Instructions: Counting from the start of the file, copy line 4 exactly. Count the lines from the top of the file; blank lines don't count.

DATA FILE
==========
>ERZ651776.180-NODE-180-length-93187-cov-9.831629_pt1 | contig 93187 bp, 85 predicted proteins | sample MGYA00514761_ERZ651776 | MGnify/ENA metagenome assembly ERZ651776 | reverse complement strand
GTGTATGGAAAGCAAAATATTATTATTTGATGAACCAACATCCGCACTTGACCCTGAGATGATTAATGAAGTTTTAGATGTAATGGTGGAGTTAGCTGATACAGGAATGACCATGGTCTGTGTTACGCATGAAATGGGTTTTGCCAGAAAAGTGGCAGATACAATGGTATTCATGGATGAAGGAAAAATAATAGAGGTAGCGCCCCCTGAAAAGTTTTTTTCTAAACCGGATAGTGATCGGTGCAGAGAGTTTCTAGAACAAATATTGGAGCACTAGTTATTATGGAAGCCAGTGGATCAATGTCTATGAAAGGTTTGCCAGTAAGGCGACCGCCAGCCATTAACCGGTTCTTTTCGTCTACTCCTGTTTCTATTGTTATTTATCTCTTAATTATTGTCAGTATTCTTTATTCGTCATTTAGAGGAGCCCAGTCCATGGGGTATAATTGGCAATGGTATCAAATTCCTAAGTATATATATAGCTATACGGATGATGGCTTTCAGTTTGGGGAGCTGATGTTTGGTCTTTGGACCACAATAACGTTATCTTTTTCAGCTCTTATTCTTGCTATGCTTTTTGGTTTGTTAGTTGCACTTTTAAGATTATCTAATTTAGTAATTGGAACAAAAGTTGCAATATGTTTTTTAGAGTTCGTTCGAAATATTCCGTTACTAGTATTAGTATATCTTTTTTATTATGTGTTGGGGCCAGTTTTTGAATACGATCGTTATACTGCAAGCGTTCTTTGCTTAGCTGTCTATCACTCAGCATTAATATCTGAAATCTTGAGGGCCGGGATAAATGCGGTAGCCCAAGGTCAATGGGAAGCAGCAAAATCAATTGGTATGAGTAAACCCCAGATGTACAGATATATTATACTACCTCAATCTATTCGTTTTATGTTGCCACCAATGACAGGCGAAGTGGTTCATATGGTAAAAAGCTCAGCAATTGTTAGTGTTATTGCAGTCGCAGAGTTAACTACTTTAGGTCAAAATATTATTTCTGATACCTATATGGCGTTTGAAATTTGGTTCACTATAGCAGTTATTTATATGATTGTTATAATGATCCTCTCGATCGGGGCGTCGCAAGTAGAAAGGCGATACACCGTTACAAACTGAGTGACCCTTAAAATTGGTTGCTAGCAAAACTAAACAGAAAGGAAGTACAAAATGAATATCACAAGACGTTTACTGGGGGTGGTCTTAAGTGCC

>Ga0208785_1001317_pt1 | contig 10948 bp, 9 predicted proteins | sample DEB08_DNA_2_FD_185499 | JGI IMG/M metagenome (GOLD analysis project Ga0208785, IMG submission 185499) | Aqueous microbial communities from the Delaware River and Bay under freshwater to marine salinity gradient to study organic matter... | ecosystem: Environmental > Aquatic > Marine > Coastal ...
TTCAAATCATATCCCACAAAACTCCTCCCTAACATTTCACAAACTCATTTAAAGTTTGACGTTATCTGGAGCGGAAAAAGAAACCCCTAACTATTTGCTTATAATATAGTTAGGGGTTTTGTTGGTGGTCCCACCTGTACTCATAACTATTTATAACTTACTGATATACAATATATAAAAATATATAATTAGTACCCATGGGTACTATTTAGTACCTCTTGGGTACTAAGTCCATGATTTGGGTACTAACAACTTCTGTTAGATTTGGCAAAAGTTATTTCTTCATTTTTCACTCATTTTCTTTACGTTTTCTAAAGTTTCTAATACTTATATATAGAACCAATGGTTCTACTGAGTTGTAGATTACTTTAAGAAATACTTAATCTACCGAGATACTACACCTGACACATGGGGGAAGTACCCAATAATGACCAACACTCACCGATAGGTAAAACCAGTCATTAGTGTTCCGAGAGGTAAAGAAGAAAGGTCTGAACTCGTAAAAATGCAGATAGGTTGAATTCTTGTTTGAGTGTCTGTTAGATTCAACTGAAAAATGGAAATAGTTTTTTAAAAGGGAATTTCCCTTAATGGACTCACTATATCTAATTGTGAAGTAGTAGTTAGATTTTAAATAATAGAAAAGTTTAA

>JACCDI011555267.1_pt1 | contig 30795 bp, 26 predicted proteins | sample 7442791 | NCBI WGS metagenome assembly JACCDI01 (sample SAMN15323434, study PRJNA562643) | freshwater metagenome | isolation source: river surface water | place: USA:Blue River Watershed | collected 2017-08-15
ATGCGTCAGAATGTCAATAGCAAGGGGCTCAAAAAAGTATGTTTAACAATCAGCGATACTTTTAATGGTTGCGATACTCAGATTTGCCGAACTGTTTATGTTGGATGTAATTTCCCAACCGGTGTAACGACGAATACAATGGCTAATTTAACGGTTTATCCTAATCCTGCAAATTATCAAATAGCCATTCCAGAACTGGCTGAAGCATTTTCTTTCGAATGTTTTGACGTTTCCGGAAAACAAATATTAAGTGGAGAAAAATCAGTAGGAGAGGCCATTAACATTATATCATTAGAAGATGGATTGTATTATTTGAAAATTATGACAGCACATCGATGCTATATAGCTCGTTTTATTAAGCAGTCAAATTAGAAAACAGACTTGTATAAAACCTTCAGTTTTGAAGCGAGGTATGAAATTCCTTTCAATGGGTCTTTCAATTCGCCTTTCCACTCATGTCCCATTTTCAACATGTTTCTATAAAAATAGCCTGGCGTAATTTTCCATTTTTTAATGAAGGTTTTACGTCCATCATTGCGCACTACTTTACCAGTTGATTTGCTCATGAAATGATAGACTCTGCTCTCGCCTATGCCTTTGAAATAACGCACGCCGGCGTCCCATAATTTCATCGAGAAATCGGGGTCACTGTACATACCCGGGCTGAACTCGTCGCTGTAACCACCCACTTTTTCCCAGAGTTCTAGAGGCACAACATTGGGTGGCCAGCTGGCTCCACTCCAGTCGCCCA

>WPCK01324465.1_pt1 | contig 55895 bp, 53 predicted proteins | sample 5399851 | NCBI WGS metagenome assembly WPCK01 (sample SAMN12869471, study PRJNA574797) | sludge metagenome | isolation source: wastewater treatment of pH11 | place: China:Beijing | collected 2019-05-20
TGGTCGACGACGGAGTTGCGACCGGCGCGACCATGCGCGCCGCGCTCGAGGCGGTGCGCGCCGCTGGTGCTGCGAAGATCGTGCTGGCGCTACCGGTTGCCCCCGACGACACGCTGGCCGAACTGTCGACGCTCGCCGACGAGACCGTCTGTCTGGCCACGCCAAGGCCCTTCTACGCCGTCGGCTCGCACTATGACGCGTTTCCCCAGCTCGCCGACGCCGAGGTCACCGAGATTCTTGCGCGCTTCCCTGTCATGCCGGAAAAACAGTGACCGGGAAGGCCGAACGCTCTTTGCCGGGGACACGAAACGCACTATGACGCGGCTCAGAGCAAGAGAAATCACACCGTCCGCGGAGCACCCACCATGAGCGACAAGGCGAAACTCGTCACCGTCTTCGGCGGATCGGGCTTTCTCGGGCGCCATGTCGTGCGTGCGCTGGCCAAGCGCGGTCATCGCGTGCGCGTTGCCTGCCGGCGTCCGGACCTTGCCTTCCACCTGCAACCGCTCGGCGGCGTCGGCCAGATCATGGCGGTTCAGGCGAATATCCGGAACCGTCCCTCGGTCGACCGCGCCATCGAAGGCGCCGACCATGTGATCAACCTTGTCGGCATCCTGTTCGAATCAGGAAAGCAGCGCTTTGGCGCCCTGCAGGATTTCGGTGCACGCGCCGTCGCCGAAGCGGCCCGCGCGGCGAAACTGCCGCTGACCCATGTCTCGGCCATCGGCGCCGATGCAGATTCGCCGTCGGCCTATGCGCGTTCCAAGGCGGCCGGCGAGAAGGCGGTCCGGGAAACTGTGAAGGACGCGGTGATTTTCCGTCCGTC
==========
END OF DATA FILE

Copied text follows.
TTCAAATCATATCCCACAAAACTCCTCCCTAACATTTCACAAACTCATTTAAAGTTTGACGTTATCTGGAGCGGAAAAAGAAACCCCTAACTATTTGCTTATAATATAGTTAGGGGTTTTGTTGGTGGTCCCACCTGTACTCATAACTATTTATAACTTACTGATATACAATATATAAAAATATATAATTAGTACCCATGGGTACTATTTAGTACCTCTTGGGTACTAAGTCCATGATTTGGGTACTAACAACTTCTGTTAGATTTGGCAAAAGTTATTTCTTCATTTTTCACTCATTTTCTTTACGTTTTCTAAAGTTTCTAATACTTATATATAGAACCAATGGTTCTACTGAGTTGTAGATTACTTTAAGAAATACTTAATCTACCGAGATACTACACCTGACACATGGGGGAAGTACCCAATAATGACCAACACTCACCGATAGGTAAAACCAGTCATTAGTGTTCCGAGAGGTAAAGAAGAAAGGTCTGAACTCGTAAAAATGCAGATAGGTTGAATTCTTGTTTGAGTGTCTGTTAGATTCAACTGAAAAATGGAAATAGTTTTTTAAAAGGGAATTTCCCTTAATGGACTCACTATATCTAATTGTGAAGTAGTAGTTAGATTTTAAATAATAGAAAAGTTTAA